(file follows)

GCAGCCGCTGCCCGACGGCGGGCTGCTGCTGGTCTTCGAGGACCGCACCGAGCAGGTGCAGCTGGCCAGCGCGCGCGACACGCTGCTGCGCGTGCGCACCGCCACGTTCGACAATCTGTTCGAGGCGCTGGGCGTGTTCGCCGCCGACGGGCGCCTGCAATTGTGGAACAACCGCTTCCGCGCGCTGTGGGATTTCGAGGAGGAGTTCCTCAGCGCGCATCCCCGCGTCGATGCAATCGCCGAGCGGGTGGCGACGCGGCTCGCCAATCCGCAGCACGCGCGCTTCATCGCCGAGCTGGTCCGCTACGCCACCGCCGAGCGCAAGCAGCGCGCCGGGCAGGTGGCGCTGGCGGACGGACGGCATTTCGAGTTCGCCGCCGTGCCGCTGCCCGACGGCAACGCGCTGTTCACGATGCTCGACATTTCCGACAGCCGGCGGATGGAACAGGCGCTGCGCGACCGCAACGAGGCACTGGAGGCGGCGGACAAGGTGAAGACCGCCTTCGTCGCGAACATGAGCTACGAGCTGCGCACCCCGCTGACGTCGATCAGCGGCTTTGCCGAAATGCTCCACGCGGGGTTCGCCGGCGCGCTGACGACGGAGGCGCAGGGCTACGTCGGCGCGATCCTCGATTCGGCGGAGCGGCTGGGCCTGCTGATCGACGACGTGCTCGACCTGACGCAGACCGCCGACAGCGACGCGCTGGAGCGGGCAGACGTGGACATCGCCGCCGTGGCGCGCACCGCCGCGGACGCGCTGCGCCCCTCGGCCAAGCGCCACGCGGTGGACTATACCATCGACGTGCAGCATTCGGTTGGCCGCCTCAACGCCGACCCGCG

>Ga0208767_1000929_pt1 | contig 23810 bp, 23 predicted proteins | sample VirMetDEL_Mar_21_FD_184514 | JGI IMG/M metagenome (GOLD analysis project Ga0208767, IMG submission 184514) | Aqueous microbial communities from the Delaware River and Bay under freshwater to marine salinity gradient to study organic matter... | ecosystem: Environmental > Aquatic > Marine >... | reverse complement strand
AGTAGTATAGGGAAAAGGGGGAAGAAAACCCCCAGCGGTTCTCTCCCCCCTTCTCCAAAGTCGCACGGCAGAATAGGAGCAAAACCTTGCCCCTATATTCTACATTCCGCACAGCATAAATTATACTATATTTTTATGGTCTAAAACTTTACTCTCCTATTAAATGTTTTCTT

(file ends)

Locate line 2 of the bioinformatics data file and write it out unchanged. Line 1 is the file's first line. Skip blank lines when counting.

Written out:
>Ga0208767_1000929_pt1 | contig 23810 bp, 23 predicted proteins | sample VirMetDEL_Mar_21_FD_184514 | JGI IMG/M metagenome (GOLD analysis project Ga0208767, IMG submission 184514) | Aqueous microbial communities from the Delaware River and Bay under freshwater to marine salinity gradient to study organic matter... | ecosystem: Environmental > Aquatic > Marine >... | reverse complement strand